• And do you know who won out in the end? The Proctologist! Oy!

Seriously, I have never understood why so many men don’t raise a finger to help in the intense labor involved in the preparation and observance of Pesach. As busy as I am preparing in shul, I always help shop, kasher the kitchen, move the Pesach boxes of dishes in and burn the chametz.

A good deal of the discussion at that class was centered around how the change in diet on Pesach can affect the body and its various organs. It’s no secret that eating matzah can cause some abdominal distress—after all the Haggadah calls matzah Lechem Oni (The Bread of Affliction). One of the docs pointed out that drinking 4 cups of wine at the Seders can also cause issues with blood pressure and headaches. And if you think drinking a lot of wine can give you a bad headache…what about the extended family that comes—that, in and of itself, can cause quite a headache.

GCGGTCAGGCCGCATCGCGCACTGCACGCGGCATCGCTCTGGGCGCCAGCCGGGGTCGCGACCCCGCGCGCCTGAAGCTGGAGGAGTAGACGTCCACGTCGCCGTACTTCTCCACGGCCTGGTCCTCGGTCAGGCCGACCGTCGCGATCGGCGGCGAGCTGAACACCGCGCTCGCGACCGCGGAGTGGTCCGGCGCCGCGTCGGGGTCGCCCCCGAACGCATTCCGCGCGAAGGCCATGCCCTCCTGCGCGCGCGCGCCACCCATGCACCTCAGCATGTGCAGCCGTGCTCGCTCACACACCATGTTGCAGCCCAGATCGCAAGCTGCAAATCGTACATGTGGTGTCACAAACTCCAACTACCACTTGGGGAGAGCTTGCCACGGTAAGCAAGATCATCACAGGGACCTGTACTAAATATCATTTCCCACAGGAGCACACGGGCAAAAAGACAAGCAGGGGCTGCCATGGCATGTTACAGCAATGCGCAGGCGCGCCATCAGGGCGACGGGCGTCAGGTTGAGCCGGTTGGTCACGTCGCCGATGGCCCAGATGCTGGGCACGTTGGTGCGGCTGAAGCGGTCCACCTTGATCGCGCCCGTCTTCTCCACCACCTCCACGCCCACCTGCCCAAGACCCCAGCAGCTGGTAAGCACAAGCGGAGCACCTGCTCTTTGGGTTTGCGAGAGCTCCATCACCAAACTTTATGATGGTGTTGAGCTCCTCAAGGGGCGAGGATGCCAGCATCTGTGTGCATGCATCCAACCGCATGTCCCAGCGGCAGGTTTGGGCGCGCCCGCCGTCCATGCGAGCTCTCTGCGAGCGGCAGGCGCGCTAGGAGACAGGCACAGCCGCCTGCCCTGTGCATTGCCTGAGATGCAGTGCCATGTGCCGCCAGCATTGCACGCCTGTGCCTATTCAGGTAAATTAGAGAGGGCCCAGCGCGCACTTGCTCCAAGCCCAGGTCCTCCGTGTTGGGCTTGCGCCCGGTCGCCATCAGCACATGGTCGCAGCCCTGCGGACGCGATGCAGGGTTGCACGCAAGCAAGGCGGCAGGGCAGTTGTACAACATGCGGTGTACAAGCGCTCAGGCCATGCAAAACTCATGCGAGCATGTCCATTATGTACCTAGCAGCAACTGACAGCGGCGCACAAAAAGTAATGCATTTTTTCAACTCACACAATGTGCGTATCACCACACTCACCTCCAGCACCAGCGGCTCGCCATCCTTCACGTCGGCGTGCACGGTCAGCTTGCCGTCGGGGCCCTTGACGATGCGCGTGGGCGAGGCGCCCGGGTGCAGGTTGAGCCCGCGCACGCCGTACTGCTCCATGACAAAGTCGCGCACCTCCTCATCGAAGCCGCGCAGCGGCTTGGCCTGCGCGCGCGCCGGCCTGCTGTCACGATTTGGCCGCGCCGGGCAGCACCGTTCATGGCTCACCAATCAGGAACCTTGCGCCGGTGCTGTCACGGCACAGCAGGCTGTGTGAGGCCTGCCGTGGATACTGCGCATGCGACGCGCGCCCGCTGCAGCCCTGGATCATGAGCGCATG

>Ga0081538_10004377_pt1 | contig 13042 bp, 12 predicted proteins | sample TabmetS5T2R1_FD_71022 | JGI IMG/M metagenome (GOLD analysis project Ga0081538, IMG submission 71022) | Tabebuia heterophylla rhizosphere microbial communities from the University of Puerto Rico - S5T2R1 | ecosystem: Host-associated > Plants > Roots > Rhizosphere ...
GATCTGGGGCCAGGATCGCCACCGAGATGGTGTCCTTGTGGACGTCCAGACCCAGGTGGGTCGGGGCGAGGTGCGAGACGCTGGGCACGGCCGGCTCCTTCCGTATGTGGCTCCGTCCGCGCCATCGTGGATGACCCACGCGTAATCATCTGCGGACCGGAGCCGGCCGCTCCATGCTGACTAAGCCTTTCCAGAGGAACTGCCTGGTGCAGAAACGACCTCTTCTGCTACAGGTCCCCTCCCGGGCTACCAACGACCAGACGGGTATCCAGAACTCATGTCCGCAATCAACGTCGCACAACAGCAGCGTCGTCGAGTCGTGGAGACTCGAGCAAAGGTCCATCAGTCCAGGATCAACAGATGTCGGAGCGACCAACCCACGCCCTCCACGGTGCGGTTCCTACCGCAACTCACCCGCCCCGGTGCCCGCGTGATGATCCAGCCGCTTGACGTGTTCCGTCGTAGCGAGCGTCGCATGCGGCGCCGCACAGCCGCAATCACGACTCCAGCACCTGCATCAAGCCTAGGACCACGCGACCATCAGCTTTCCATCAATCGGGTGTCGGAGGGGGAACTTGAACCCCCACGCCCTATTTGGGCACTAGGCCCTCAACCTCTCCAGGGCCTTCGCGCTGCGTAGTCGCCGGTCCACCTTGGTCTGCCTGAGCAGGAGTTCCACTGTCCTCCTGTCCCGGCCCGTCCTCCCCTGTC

Another doc pointed out that the sodium count in most chicken soups can be quite shocking to the body…and the sugar in those macaroons can lead to a diabetic coma.

Rabbi Ezring countered that there are positives in what we eat at the Seder. For instance, if your nose is stuffed, all you have to do is take a spoonful of horseradish or bite into a horseradish root and your sinuses will open up like the parting of the Red Sea. I’m grateful to Rabbi Ezring for sharing this with me so that we could all groan a bit like the slaves in Egypt.